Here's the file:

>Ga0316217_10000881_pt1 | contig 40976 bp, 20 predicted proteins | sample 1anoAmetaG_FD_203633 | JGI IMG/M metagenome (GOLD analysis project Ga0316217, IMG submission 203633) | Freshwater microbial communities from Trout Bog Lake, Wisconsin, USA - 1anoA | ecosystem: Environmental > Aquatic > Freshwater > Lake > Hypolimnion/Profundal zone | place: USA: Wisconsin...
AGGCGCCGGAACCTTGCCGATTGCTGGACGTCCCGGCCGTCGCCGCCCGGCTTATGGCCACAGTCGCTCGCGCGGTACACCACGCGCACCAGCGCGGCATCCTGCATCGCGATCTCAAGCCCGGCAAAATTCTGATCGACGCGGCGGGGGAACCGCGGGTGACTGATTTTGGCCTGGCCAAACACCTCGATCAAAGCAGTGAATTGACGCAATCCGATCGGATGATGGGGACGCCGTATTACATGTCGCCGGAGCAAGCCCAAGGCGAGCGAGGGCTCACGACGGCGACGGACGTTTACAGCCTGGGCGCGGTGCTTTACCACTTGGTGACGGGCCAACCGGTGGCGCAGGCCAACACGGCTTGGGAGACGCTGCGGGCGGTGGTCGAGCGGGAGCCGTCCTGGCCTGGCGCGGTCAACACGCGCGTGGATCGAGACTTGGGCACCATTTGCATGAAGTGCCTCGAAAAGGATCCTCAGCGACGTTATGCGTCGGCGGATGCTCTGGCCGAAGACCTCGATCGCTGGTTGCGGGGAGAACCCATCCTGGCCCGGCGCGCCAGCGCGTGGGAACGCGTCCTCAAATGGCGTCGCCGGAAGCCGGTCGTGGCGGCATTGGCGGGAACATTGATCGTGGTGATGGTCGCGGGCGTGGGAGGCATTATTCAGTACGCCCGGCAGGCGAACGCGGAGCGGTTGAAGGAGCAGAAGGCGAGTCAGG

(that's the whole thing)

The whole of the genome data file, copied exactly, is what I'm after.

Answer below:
>Ga0316217_10000881_pt1 | contig 40976 bp, 20 predicted proteins | sample 1anoAmetaG_FD_203633 | JGI IMG/M metagenome (GOLD analysis project Ga0316217, IMG submission 203633) | Freshwater microbial communities from Trout Bog Lake, Wisconsin, USA - 1anoA | ecosystem: Environmental > Aquatic > Freshwater > Lake > Hypolimnion/Profundal zone | place: USA: Wisconsin...
AGGCGCCGGAACCTTGCCGATTGCTGGACGTCCCGGCCGTCGCCGCCCGGCTTATGGCCACAGTCGCTCGCGCGGTACACCACGCGCACCAGCGCGGCATCCTGCATCGCGATCTCAAGCCCGGCAAAATTCTGATCGACGCGGCGGGGGAACCGCGGGTGACTGATTTTGGCCTGGCCAAACACCTCGATCAAAGCAGTGAATTGACGCAATCCGATCGGATGATGGGGACGCCGTATTACATGTCGCCGGAGCAAGCCCAAGGCGAGCGAGGGCTCACGACGGCGACGGACGTTTACAGCCTGGGCGCGGTGCTTTACCACTTGGTGACGGGCCAACCGGTGGCGCAGGCCAACACGGCTTGGGAGACGCTGCGGGCGGTGGTCGAGCGGGAGCCGTCCTGGCCTGGCGCGGTCAACACGCGCGTGGATCGAGACTTGGGCACCATTTGCATGAAGTGCCTCGAAAAGGATCCTCAGCGACGTTATGCGTCGGCGGATGCTCTGGCCGAAGACCTCGATCGCTGGTTGCGGGGAGAACCCATCCTGGCCCGGCGCGCCAGCGCGTGGGAACGCGTCCTCAAATGGCGTCGCCGGAAGCCGGTCGTGGCGGCATTGGCGGGAACATTGATCGTGGTGATGGTCGCGGGCGTGGGAGGCATTATTCAGTACGCCCGGCAGGCGAACGCGGAGCGGTTGAAGGAGCAGAAGGCGAGTCAGG